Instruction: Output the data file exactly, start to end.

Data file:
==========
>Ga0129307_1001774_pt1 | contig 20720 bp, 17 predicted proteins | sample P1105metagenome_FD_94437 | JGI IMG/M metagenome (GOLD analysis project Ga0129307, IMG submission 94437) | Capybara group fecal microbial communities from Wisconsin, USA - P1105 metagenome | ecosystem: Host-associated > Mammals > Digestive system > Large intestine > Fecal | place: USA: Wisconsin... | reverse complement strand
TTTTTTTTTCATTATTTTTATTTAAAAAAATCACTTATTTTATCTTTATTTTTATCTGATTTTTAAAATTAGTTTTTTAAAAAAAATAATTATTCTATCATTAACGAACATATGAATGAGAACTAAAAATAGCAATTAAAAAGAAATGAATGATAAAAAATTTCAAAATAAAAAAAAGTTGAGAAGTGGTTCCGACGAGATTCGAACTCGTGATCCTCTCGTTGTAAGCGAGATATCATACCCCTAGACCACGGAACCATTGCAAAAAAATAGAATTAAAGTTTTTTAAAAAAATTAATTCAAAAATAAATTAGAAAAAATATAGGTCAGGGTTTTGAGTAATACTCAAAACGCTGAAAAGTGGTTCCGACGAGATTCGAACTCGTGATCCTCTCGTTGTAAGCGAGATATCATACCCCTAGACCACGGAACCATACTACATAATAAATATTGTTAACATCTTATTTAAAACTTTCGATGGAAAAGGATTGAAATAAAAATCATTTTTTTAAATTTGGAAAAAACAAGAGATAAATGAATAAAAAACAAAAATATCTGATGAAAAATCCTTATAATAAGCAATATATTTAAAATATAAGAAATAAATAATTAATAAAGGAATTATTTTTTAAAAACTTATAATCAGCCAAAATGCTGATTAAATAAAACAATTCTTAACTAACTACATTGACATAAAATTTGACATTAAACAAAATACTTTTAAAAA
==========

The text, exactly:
>Ga0129307_1001774_pt1 | contig 20720 bp, 17 predicted proteins | sample P1105metagenome_FD_94437 | JGI IMG/M metagenome (GOLD analysis project Ga0129307, IMG submission 94437) | Capybara group fecal microbial communities from Wisconsin, USA - P1105 metagenome | ecosystem: Host-associated > Mammals > Digestive system > Large intestine > Fecal | place: USA: Wisconsin... | reverse complement strand
TTTTTTTTTCATTATTTTTATTTAAAAAAATCACTTATTTTATCTTTATTTTTATCTGATTTTTAAAATTAGTTTTTTAAAAAAAATAATTATTCTATCATTAACGAACATATGAATGAGAACTAAAAATAGCAATTAAAAAGAAATGAATGATAAAAAATTTCAAAATAAAAAAAAGTTGAGAAGTGGTTCCGACGAGATTCGAACTCGTGATCCTCTCGTTGTAAGCGAGATATCATACCCCTAGACCACGGAACCATTGCAAAAAAATAGAATTAAAGTTTTTTAAAAAAATTAATTCAAAAATAAATTAGAAAAAATATAGGTCAGGGTTTTGAGTAATACTCAAAACGCTGAAAAGTGGTTCCGACGAGATTCGAACTCGTGATCCTCTCGTTGTAAGCGAGATATCATACCCCTAGACCACGGAACCATACTACATAATAAATATTGTTAACATCTTATTTAAAACTTTCGATGGAAAAGGATTGAAATAAAAATCATTTTTTTAAATTTGGAAAAAACAAGAGATAAATGAATAAAAAACAAAAATATCTGATGAAAAATCCTTATAATAAGCAATATATTTAAAATATAAGAAATAAATAATTAATAAAGGAATTATTTTTTAAAAACTTATAATCAGCCAAAATGCTGATTAAATAAAACAATTCTTAACTAACTACATTGACATAAAATTTGACATTAAACAAAATACTTTTAAAAA